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On Tour For American Rivers

I am proud to announce that THE MEMORY OF FISH will be on a Pacific Northwest film tour to support American Rivers!

THE MEMORY OF FISH film tour aims to inspire communities near rivers at risk, encourage people to engage in political action and citizen science, and equip the audience to support American Rivers, whether through financial donation, service, or volunteering. 

All film tour proceeds directly benefit American Rivers’ work in the Puget Sound-Columbia Basin. Tickets are now available HERE. 

Tour stops include:
10/25 PORTLAND: Clinton Street Theater
10/26 SEATTLE: Northwest Film Forum
11/8     BELLINGHAM: Pickford Film Center
11/9     SPOKANE: Magic Lantern on Main
11/11     OLYMPIA: Capitol Theater

Find out more on THE MEMORY OF FISH Facebook page under Events.

Extra special thanks to graphic designer Begonia Lopez for creating our awesome tour poster.

Rivers connect us. I hope to see you on tour!

American Rivers Film Tour_THE MEMORY OF FISH_small.jpg




Hat tip, Sydney!

What a wonderful honor to be awarded BEST DOCUMENTARY FILM at the Sydney Indie Film Festival. Thank you to the film festival jury and staff. I first traveled to Sydney in 1993 for a study abroad program at UNSW, which included working on the southernmost coral cay of the Great Barrier Reef, Lady Elliot Island. Spending time as a young woman studying marine science in-on-under these waters was inspiring to say the least. I only wish I could have attended the Sydney Indie Film Festival this year, but I had a good excuse: I was rowing around the island of Manhattan to raise money for Rocking the Boat. (I like islands). As a scientist and a filmmaker, Australia has had a big impact on my life, so this award has great sentimental value. Hat tip, Sydney!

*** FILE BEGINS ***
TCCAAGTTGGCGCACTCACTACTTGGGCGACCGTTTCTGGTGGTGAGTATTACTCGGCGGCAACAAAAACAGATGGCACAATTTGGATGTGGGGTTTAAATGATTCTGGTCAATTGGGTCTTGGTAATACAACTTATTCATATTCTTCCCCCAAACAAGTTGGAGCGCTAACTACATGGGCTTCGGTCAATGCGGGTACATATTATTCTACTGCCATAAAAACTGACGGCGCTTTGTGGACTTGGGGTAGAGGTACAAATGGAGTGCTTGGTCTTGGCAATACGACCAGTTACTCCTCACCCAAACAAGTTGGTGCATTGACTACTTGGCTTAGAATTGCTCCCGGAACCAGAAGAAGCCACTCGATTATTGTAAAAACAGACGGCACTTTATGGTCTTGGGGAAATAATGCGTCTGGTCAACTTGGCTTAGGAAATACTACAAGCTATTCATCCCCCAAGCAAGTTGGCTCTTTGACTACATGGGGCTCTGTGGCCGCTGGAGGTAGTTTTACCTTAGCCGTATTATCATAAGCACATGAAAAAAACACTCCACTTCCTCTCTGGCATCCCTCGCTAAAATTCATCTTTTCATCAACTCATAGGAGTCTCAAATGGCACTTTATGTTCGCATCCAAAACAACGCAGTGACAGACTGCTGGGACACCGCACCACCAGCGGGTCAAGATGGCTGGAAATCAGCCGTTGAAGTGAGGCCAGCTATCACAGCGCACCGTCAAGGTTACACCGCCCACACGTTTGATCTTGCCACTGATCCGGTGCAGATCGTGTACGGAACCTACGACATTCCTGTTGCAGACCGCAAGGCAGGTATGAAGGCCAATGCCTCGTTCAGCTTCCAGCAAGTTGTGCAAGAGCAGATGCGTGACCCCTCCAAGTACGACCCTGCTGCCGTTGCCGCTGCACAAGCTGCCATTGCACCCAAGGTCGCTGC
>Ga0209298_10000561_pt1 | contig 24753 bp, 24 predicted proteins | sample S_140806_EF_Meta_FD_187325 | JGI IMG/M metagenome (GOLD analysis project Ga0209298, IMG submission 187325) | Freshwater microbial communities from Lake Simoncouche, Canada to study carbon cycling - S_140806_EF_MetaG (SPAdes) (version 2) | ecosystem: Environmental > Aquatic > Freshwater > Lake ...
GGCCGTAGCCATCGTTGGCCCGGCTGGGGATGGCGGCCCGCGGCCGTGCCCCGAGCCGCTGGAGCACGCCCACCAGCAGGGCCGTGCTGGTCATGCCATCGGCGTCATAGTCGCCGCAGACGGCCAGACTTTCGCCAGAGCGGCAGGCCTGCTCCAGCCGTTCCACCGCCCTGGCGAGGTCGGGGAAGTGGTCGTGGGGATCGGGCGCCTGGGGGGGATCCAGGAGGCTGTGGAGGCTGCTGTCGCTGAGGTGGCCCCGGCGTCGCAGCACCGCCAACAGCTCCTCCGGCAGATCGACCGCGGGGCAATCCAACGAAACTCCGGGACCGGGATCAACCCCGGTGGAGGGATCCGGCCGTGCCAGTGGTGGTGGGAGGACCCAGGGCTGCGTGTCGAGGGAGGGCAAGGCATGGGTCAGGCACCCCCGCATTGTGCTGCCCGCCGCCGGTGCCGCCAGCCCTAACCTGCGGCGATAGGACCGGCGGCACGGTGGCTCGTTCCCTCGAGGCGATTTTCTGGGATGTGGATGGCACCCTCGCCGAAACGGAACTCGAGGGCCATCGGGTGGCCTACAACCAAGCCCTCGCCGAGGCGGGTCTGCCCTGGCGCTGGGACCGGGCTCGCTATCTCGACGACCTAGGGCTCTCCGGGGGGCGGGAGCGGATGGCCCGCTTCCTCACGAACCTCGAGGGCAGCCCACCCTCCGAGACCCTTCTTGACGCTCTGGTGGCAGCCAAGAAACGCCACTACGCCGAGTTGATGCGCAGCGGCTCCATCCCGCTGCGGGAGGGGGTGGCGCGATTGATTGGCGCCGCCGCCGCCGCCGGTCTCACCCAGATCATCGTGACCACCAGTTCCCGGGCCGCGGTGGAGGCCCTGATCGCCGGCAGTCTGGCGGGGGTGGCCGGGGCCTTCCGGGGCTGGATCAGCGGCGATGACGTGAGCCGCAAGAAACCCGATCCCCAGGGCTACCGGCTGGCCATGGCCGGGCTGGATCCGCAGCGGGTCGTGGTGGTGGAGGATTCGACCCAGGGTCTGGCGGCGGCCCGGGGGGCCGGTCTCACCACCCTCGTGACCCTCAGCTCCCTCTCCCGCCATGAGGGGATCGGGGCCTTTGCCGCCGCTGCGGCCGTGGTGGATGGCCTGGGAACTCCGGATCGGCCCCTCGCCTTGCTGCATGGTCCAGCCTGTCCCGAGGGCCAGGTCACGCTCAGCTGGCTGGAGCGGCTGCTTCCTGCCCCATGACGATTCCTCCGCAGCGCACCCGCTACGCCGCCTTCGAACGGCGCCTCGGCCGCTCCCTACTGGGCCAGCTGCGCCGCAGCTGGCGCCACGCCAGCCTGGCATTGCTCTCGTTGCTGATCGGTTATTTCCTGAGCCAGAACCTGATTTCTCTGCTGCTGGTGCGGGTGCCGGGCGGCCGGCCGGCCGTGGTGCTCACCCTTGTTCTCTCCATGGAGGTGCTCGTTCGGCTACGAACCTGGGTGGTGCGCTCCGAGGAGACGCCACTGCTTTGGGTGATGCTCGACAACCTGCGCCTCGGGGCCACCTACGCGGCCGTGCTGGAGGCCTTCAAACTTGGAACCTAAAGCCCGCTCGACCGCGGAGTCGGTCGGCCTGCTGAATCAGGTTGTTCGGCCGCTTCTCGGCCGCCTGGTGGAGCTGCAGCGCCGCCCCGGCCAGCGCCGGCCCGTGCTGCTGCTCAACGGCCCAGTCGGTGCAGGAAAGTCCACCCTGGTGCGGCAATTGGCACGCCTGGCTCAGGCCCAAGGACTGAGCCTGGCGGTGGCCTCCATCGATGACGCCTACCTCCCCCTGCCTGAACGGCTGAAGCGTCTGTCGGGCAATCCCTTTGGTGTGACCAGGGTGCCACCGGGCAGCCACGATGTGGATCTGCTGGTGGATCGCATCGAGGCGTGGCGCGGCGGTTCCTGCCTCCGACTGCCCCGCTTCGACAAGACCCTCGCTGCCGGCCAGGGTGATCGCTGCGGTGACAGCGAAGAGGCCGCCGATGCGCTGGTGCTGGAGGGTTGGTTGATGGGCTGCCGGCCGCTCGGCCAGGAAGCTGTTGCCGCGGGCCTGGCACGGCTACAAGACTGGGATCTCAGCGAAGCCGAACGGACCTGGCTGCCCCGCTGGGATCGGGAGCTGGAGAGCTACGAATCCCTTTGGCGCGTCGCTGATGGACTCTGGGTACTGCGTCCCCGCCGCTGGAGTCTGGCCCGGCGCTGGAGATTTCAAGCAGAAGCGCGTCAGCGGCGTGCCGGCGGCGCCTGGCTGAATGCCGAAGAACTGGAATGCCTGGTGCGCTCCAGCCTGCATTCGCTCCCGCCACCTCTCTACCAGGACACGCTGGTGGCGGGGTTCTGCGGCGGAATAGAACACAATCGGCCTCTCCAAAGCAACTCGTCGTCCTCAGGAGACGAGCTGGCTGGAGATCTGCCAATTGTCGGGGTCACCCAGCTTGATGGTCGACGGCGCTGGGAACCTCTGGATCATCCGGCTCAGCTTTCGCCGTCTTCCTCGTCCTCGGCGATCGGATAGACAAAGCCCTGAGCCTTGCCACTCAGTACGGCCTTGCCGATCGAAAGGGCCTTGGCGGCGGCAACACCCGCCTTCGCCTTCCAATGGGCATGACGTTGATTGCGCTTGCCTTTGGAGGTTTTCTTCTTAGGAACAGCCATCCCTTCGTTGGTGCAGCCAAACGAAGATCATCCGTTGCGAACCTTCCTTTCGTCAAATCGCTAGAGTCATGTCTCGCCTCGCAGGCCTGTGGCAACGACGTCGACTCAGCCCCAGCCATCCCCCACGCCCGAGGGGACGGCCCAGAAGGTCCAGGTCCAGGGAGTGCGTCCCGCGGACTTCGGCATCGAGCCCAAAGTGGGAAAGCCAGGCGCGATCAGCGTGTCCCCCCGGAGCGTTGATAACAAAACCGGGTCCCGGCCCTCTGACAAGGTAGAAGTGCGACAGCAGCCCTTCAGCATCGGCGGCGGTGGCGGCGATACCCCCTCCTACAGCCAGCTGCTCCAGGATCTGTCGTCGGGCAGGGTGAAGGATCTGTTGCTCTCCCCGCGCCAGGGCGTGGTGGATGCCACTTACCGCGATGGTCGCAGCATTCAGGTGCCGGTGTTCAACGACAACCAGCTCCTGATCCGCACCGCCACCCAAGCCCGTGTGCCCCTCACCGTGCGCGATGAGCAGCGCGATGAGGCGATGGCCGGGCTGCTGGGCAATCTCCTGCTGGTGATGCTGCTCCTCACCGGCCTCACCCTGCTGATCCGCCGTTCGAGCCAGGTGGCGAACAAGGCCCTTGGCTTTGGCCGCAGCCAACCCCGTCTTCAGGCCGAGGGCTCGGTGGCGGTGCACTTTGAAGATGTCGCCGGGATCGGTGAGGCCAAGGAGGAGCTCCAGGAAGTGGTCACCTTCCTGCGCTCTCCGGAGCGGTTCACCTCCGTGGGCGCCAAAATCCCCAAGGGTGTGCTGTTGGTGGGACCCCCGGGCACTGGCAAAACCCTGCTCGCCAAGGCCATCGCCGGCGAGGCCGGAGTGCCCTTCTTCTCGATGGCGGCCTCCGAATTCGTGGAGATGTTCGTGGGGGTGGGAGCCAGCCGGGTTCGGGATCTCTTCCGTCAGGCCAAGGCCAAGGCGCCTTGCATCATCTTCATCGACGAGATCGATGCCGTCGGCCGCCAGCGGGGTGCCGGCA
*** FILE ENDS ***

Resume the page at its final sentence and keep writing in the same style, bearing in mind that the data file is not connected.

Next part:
Pay it back. Pay it forward.

It feels really good when your work is used to pay it back to people like Tom Karl and pay it forward to the next generation of climate leaders. I think Dick Goin would be proud.

On Saturday, September 9th at 6PM, hundreds of people came to The Collider in Asheville, NC, to watch THE MEMORY OF FISH. The sold-out event raised over $11K for The Collider’s climate internship program. Many thanks to WLOS ABC 13, 103.3 AshevilleFM/Slumber Party on 103.3FM, Asheville Citizen-Times, MountainX, and science writer James Hrynyshyn for generating attention with great TV-radio-press coverage.

The Thomas R. Karl Internship Program was established to develop the next generation of leaders in climate science and services. Created in honor of Tom Karl upon his retirement as Director of NOAA's National Centers for Environmental Information, this internship provides semester-long internships for undergraduates seeking to enter this growing field.